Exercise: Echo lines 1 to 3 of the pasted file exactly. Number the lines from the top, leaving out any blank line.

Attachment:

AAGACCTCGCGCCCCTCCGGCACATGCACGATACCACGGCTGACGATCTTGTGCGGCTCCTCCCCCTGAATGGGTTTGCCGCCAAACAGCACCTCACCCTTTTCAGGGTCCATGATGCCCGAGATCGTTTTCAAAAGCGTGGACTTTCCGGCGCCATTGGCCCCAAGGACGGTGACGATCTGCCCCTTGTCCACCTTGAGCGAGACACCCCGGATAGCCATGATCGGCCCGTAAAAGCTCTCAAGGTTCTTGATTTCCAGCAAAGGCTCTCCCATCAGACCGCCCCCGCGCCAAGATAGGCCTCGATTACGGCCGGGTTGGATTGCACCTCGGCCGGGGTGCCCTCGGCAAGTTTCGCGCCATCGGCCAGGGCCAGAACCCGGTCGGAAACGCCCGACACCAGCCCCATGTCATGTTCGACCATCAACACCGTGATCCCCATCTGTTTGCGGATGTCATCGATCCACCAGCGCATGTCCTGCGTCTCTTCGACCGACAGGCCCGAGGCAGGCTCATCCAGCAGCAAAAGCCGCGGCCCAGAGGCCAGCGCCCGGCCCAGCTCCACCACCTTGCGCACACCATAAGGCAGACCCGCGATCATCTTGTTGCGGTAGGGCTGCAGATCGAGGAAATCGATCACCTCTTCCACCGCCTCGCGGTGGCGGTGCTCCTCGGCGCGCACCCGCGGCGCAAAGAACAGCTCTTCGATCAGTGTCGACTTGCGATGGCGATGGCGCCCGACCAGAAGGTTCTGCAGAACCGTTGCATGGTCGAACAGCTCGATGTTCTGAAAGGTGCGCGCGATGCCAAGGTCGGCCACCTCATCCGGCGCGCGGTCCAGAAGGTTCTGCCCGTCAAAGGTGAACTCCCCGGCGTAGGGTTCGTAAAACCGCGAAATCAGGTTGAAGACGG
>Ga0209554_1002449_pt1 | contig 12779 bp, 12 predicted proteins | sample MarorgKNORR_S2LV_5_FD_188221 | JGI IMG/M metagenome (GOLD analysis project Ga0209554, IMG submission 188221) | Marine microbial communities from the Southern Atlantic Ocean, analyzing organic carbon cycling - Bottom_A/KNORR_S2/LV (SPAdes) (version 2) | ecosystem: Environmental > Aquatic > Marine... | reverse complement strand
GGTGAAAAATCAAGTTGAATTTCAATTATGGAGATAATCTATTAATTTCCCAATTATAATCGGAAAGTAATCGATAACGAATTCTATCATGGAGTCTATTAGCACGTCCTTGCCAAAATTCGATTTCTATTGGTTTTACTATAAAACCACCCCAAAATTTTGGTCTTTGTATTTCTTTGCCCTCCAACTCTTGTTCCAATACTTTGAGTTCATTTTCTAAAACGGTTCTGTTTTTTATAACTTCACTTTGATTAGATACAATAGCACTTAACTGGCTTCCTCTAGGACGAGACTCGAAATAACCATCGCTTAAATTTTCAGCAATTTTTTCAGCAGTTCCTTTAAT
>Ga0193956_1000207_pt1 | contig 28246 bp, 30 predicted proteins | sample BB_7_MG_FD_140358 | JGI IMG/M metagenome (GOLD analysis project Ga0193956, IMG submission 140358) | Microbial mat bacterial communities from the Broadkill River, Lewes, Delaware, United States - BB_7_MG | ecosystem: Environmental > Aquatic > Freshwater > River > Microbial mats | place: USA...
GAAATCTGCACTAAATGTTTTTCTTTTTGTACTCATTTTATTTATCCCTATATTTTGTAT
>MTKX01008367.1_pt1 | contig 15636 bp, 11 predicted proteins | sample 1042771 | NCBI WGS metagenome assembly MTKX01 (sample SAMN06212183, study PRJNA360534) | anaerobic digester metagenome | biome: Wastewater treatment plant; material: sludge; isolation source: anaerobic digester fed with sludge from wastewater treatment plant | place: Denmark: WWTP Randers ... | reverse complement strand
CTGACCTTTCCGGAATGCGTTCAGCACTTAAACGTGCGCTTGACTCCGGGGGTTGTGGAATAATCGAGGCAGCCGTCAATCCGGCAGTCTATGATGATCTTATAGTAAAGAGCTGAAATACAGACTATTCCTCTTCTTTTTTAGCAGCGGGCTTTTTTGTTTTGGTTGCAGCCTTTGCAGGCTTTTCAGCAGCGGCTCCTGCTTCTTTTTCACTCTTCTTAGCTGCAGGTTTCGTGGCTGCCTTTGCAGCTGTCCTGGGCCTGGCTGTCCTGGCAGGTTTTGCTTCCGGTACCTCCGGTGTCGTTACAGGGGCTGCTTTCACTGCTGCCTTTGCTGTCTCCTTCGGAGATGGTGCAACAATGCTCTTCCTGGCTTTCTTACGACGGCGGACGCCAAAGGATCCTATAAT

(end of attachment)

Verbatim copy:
AAGACCTCGCGCCCCTCCGGCACATGCACGATACCACGGCTGACGATCTTGTGCGGCTCCTCCCCCTGAATGGGTTTGCCGCCAAACAGCACCTCACCCTTTTCAGGGTCCATGATGCCCGAGATCGTTTTCAAAAGCGTGGACTTTCCGGCGCCATTGGCCCCAAGGACGGTGACGATCTGCCCCTTGTCCACCTTGAGCGAGACACCCCGGATAGCCATGATCGGCCCGTAAAAGCTCTCAAGGTTCTTGATTTCCAGCAAAGGCTCTCCCATCAGACCGCCCCCGCGCCAAGATAGGCCTCGATTACGGCCGGGTTGGATTGCACCTCGGCCGGGGTGCCCTCGGCAAGTTTCGCGCCATCGGCCAGGGCCAGAACCCGGTCGGAAACGCCCGACACCAGCCCCATGTCATGTTCGACCATCAACACCGTGATCCCCATCTGTTTGCGGATGTCATCGATCCACCAGCGCATGTCCTGCGTCTCTTCGACCGACAGGCCCGAGGCAGGCTCATCCAGCAGCAAAAGCCGCGGCCCAGAGGCCAGCGCCCGGCCCAGCTCCACCACCTTGCGCACACCATAAGGCAGACCCGCGATCATCTTGTTGCGGTAGGGCTGCAGATCGAGGAAATCGATCACCTCTTCCACCGCCTCGCGGTGGCGGTGCTCCTCGGCGCGCACCCGCGGCGCAAAGAACAGCTCTTCGATCAGTGTCGACTTGCGATGGCGATGGCGCCCGACCAGAAGGTTCTGCAGAACCGTTGCATGGTCGAACAGCTCGATGTTCTGAAAGGTGCGCGCGATGCCAAGGTCGGCCACCTCATCCGGCGCGCGGTCCAGAAGGTTCTGCCCGTCAAAGGTGAACTCCCCGGCGTAGGGTTCGTAAAACCGCGAAATCAGGTTGAAGACGG
>Ga0209554_1002449_pt1 | contig 12779 bp, 12 predicted proteins | sample MarorgKNORR_S2LV_5_FD_188221 | JGI IMG/M metagenome (GOLD analysis project Ga0209554, IMG submission 188221) | Marine microbial communities from the Southern Atlantic Ocean, analyzing organic carbon cycling - Bottom_A/KNORR_S2/LV (SPAdes) (version 2) | ecosystem: Environmental > Aquatic > Marine... | reverse complement strand
GGTGAAAAATCAAGTTGAATTTCAATTATGGAGATAATCTATTAATTTCCCAATTATAATCGGAAAGTAATCGATAACGAATTCTATCATGGAGTCTATTAGCACGTCCTTGCCAAAATTCGATTTCTATTGGTTTTACTATAAAACCACCCCAAAATTTTGGTCTTTGTATTTCTTTGCCCTCCAACTCTTGTTCCAATACTTTGAGTTCATTTTCTAAAACGGTTCTGTTTTTTATAACTTCACTTTGATTAGATACAATAGCACTTAACTGGCTTCCTCTAGGACGAGACTCGAAATAACCATCGCTTAAATTTTCAGCAATTTTTTCAGCAGTTCCTTTAAT